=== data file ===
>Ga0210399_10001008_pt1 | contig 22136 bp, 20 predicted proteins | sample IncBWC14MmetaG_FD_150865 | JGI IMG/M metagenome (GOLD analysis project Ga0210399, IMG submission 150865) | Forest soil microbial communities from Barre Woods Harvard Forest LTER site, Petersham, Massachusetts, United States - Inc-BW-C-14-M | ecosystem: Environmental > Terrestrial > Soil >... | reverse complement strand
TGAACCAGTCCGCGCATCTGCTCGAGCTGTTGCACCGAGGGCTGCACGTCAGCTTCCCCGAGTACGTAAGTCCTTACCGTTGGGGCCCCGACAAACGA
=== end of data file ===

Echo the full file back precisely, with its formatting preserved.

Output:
>Ga0210399_10001008_pt1 | contig 22136 bp, 20 predicted proteins | sample IncBWC14MmetaG_FD_150865 | JGI IMG/M metagenome (GOLD analysis project Ga0210399, IMG submission 150865) | Forest soil microbial communities from Barre Woods Harvard Forest LTER site, Petersham, Massachusetts, United States - Inc-BW-C-14-M | ecosystem: Environmental > Terrestrial > Soil >... | reverse complement strand
TGAACCAGTCCGCGCATCTGCTCGAGCTGTTGCACCGAGGGCTGCACGTCAGCTTCCCCGAGTACGTAAGTCCTTACCGTTGGGGCCCCGACAAACGA